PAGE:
Before Netflix became the streaming service it is today, Alan Wake gave players a glimpse of the future. The story is broken into six episodes, similar to a television series. At the beginning of each episode, there is a ‘Previously on Alan Wake’ clip that reminds the player of the events leading up to the cliffhanger. This is an effective technique to make sure the player doesn’t forget key moments in the story.
This style of writing lends itself well to thrillers, where momentum and pacing are key in keeping the player engaged. Gameplay can be limited in linear games because of their narrow scope and so more emphasis has to be directed to the story.
The narrative arc is held together by a series of plot twists that derail the player’s thinking. By continually being led astray, I became more intrigued by the story being told. Whilst my mind worked at trying to comprehend the overarching narrative, I was continually excited by the progress of each episode.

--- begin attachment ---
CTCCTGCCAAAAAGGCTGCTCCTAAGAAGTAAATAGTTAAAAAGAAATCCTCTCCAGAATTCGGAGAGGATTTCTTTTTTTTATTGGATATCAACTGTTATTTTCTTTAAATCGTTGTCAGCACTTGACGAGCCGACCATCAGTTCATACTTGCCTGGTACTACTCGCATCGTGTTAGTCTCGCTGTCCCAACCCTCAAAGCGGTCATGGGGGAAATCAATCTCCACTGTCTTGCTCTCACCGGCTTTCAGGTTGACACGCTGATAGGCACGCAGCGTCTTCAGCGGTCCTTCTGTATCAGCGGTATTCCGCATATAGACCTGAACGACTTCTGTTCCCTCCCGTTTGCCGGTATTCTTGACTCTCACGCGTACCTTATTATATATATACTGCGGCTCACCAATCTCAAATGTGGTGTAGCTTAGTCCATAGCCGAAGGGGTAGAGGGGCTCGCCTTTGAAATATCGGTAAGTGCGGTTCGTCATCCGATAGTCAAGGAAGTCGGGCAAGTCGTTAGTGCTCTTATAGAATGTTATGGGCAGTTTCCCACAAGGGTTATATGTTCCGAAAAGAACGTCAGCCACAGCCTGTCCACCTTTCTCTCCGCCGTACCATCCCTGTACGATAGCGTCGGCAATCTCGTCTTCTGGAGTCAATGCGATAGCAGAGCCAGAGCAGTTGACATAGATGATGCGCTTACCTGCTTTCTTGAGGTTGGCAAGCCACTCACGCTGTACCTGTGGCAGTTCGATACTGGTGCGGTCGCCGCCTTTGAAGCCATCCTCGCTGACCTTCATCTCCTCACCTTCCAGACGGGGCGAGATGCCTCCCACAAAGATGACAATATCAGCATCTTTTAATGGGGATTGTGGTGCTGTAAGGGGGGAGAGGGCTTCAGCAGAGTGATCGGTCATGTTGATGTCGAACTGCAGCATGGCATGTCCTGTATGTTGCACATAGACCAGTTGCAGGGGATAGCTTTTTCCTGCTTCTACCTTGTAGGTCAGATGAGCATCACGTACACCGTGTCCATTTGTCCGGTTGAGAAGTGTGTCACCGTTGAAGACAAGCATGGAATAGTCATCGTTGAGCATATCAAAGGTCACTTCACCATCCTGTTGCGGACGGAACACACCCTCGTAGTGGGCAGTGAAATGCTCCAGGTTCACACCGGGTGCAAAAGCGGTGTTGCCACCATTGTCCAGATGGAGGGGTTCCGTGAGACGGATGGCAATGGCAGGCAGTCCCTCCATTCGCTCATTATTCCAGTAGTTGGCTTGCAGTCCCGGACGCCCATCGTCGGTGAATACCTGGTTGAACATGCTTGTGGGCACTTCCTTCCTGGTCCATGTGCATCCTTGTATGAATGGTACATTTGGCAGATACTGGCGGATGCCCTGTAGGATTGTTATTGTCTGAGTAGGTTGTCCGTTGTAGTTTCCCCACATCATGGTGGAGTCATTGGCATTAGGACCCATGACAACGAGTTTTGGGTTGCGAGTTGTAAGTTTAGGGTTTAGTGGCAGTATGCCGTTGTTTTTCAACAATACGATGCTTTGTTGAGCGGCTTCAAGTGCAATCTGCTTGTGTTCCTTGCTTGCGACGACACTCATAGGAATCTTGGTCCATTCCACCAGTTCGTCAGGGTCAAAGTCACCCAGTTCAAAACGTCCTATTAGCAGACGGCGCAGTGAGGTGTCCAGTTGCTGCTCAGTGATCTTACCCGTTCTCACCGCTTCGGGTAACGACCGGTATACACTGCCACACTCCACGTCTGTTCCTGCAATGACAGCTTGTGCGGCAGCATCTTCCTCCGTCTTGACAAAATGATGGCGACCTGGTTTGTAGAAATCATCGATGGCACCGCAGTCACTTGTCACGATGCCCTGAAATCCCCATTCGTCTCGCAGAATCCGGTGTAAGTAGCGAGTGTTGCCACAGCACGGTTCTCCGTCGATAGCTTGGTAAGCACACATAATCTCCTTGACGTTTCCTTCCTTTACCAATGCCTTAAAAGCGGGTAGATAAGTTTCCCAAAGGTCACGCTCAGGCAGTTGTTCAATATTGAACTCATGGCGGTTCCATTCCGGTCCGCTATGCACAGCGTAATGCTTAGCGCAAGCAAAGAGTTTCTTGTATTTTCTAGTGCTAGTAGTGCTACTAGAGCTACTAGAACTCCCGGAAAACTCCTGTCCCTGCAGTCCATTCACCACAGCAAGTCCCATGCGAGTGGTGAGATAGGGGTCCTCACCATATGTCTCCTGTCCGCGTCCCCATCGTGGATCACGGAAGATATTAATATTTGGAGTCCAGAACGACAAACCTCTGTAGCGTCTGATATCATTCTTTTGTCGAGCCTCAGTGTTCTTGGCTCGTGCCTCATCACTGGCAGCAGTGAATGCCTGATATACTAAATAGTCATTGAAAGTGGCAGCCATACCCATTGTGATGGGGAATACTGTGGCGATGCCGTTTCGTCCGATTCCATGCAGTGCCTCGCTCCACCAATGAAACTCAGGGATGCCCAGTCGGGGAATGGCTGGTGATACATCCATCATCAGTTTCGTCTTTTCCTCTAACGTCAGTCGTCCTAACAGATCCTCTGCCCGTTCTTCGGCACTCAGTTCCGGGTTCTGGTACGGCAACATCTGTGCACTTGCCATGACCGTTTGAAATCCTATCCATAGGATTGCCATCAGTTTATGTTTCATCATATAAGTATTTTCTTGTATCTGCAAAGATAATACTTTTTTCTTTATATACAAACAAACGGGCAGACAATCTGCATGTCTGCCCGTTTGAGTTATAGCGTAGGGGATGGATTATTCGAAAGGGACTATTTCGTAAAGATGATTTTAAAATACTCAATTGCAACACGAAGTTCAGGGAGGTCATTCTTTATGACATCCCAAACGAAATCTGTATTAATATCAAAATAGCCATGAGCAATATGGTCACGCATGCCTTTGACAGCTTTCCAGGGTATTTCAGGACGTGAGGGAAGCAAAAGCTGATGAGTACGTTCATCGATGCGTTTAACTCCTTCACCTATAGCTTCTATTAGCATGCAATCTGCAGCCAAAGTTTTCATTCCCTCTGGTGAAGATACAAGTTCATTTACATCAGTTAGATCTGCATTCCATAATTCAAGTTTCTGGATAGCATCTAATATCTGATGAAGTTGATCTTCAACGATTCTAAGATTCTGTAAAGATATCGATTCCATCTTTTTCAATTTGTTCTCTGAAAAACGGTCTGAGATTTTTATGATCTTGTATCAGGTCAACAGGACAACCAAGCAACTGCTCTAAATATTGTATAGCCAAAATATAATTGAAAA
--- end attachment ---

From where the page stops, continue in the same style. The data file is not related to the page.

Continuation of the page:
I can even remember thinking to myself at one point how eager I was to uncover the story. At no point was I in a rush to get through the game, but it was the equivalent of reading a traditional page-turner. I had to find out the solution, the explanation to the events in Bright Falls.
There is urgency in all aspects of Alan Wake. Whether it be to discover the mystery behind his wife’s disappearance or making your way as quick as possible to the nearest light source. This urgency propels the player down predetermined paths, to a predetermined end and it does it well.
Camera Perspective and Narrative
I’ve become accustomed to seeing through a camera that is positioned to the left side of the player. Alan Wake switches the camera to the right and although this can be changed, it reverts back again seemingly when it wants.
It would be complicated to make any drastic changes to the camera location because of the effect it has on players. We’ve become so used to how our games look that there is very little point in developers trying something too new.